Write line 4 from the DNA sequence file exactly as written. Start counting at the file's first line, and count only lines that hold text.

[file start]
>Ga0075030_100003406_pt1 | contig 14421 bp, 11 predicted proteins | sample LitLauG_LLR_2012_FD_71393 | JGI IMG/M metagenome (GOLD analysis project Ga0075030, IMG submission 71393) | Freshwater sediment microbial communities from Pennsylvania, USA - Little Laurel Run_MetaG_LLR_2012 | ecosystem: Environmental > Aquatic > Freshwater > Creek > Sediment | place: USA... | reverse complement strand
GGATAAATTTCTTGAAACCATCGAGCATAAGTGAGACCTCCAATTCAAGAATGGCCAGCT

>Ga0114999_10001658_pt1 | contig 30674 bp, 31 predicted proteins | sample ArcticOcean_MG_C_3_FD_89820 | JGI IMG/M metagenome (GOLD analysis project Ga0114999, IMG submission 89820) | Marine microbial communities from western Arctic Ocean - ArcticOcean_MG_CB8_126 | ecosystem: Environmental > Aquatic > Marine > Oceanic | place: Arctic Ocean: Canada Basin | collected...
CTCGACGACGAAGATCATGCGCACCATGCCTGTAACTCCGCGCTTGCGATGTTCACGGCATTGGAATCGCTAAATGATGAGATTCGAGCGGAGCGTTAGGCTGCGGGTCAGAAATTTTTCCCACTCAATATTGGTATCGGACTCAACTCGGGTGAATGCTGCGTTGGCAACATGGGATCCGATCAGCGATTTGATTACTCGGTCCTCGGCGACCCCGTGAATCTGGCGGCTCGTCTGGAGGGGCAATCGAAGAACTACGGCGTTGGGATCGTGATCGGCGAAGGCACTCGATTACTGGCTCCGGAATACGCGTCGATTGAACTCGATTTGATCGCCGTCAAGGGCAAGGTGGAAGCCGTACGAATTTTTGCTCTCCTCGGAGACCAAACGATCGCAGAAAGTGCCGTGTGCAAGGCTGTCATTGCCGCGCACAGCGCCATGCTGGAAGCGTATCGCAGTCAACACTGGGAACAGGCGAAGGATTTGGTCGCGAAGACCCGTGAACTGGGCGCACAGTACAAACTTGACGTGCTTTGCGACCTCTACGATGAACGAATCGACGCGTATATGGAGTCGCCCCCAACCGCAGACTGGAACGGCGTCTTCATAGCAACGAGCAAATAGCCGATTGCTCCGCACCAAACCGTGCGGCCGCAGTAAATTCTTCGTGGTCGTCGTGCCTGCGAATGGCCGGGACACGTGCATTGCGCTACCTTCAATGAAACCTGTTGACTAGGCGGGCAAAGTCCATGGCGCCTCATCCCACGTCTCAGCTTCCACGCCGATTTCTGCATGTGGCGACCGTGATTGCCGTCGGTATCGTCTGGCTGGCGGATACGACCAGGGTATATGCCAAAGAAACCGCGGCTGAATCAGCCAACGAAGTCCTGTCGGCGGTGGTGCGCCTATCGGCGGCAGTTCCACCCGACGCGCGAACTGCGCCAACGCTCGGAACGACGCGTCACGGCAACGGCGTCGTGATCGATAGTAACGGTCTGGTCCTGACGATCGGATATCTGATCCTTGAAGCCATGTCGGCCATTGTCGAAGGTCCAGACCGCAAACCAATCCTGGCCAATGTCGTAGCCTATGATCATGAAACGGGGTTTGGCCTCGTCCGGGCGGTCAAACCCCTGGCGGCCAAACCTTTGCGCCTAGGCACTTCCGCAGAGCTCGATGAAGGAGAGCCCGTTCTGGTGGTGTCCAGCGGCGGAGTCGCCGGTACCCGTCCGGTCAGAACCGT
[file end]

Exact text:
CTCGACGACGAAGATCATGCGCACCATGCCTGTAACTCCGCGCTTGCGATGTTCACGGCATTGGAATCGCTAAATGATGAGATTCGAGCGGAGCGTTAGGCTGCGGGTCAGAAATTTTTCCCACTCAATATTGGTATCGGACTCAACTCGGGTGAATGCTGCGTTGGCAACATGGGATCCGATCAGCGATTTGATTACTCGGTCCTCGGCGACCCCGTGAATCTGGCGGCTCGTCTGGAGGGGCAATCGAAGAACTACGGCGTTGGGATCGTGATCGGCGAAGGCACTCGATTACTGGCTCCGGAATACGCGTCGATTGAACTCGATTTGATCGCCGTCAAGGGCAAGGTGGAAGCCGTACGAATTTTTGCTCTCCTCGGAGACCAAACGATCGCAGAAAGTGCCGTGTGCAAGGCTGTCATTGCCGCGCACAGCGCCATGCTGGAAGCGTATCGCAGTCAACACTGGGAACAGGCGAAGGATTTGGTCGCGAAGACCCGTGAACTGGGCGCACAGTACAAACTTGACGTGCTTTGCGACCTCTACGATGAACGAATCGACGCGTATATGGAGTCGCCCCCAACCGCAGACTGGAACGGCGTCTTCATAGCAACGAGCAAATAGCCGATTGCTCCGCACCAAACCGTGCGGCCGCAGTAAATTCTTCGTGGTCGTCGTGCCTGCGAATGGCCGGGACACGTGCATTGCGCTACCTTCAATGAAACCTGTTGACTAGGCGGGCAAAGTCCATGGCGCCTCATCCCACGTCTCAGCTTCCACGCCGATTTCTGCATGTGGCGACCGTGATTGCCGTCGGTATCGTCTGGCTGGCGGATACGACCAGGGTATATGCCAAAGAAACCGCGGCTGAATCAGCCAACGAAGTCCTGTCGGCGGTGGTGCGCCTATCGGCGGCAGTTCCACCCGACGCGCGAACTGCGCCAACGCTCGGAACGACGCGTCACGGCAACGGCGTCGTGATCGATAGTAACGGTCTGGTCCTGACGATCGGATATCTGATCCTTGAAGCCATGTCGGCCATTGTCGAAGGTCCAGACCGCAAACCAATCCTGGCCAATGTCGTAGCCTATGATCATGAAACGGGGTTTGGCCTCGTCCGGGCGGTCAAACCCCTGGCGGCCAAACCTTTGCGCCTAGGCACTTCCGCAGAGCTCGATGAAGGAGAGCCCGTTCTGGTGGTGTCCAGCGGCGGAGTCGCCGGTACCCGTCCGGTCAGAACCGT